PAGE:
Laura Poitras film spotlights activist photographer Goldin

Laura Poitras film spotlights activist photographer Goldin

VENICE, Italy (AP) — When filmmaker Laura Poitras went to meet with American photographer Nan Goldin about a project to document…

VENICE, Italy (AP) – When filmmaker Laura Poitras went to meet with American photographer Nan Goldin about a project to document her protests against museums accepting money from the Sackler family, Goldin was a little worried.

“My concern when she arrived was that I had no state secrets to share and I was not important enough for this,” Goldin said Saturday in Venice.

The Oscar-winning filmmaker behind the Edward Snowden documentary “Citizenfour” was already envisioning “the modern-day horror story of a billionaire family who knowingly creates an epidemic, then funnels money into museums in exchange for tax write-offs and galleries to mention,” she said. But soon she realized it was only part of a much bigger story involving the entire life and work of Goldin.

The result is “All the Beauty and the Bloodshed,” which has its world premiere at the Venice Film Festival on Saturday, where it is part of the main competition’s list. Before the premiere, Poitras thanked the festival for recognizing that “documentary is film.”

“All the Beauty and the Bloodshed” is in every sense an epic, weaving Goldin’s past and present through her works, intimate conversations and powerful connections between the AIDS epidemic of the 1980s and the overdose epidemic of today.

“We knew that we didn’t want to make a biographical film or a typical artist portrait,” said Poitras. “Nan’s life deserves an epic film for what she did, what she achieved and the risks she took. We wanted it to have an epic quality.”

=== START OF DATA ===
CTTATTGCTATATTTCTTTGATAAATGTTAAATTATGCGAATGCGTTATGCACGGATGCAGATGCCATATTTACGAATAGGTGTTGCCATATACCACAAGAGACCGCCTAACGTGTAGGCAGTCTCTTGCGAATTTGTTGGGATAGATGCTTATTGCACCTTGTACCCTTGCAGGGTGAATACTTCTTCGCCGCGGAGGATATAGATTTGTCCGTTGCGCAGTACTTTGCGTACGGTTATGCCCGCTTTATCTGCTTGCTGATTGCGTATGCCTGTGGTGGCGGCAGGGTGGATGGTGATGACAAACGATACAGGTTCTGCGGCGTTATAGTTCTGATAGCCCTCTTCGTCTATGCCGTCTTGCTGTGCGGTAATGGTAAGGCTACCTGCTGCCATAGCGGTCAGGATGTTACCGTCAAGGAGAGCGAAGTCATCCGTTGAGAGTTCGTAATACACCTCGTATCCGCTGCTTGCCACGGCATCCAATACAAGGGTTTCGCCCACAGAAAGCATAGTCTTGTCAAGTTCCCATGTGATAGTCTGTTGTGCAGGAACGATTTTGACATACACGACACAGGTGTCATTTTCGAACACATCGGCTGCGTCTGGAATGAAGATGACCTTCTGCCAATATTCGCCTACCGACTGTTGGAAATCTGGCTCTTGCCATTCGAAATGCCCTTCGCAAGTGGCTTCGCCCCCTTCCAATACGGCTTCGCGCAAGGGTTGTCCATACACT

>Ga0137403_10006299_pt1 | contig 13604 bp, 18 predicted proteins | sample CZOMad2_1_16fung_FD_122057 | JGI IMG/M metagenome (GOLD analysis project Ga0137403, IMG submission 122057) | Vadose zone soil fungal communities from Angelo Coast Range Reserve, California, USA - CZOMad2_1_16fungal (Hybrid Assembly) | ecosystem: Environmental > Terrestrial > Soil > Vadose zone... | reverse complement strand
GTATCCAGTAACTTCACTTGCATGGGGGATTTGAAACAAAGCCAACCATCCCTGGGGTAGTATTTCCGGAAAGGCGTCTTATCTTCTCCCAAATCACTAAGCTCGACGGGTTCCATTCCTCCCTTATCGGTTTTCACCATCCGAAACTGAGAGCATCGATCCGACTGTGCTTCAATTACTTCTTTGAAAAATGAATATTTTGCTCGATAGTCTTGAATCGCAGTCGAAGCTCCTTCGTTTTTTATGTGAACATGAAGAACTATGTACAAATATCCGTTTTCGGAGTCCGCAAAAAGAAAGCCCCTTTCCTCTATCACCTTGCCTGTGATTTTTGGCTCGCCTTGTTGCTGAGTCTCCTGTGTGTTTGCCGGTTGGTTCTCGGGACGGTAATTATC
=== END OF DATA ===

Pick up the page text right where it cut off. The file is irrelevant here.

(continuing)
Goldin, whose work has always been about removing stigma, said her attention turned to the Sacklers when she got out of a clinic to get sober. She only knew the Sacklers as philanthropists, but then started reading articles about opioid overdoses and Purdue Phama and knew she had to do something.

Sackler is a name that has become synonymous with Purdue Pharma, the company that developed OxyContin, a widely prescribed and widely abused pain reliever. Purdue has faced a barrage of lawsuits alleging it helped fuel an addiction and overdose crisis linked to more than 500,000 deaths in the U.S. over the past two decades.

Foundations run by members of the Sackler family have given tens of millions of dollars to museums, including the Guggenheim in New York and the Victoria and Albert Museum in London, and funded work at Oxford and Yale.

“The things I do are not a choice,” Goldin said. “My thought was how can I embarrass them in their own social strata?”

In recent years, the Guggenheim, the Louvre in Paris, the Tate in London and the Jewish Museum in Berlin have all distanced themselves from the family, in part because of Goldin’s protests. In 2019, the Met announced it would stop accepting monetary gifts from Sacklers connected to Purdue Pharma.

Now Goldin has turned her attention to harm reduction.

“We were never anti-opioid,” Goldin said. “We were against overdoses and people making money from overdoses.”

Poitras said they intentionally kept the project a little under the radar. It’s bound to create “a little nervousness” on boards, she thinks, since Poitras said the Sacklers aren’t the only name doing it.

Neon acquired the film for distribution last month and will release a retrospective of Goldin’s work, opening October 29 at Moderna Museet in Stockholm.

“My proudest thing is that we brought down a billionaire family,” Goldin said. “We brought one down. So far.”


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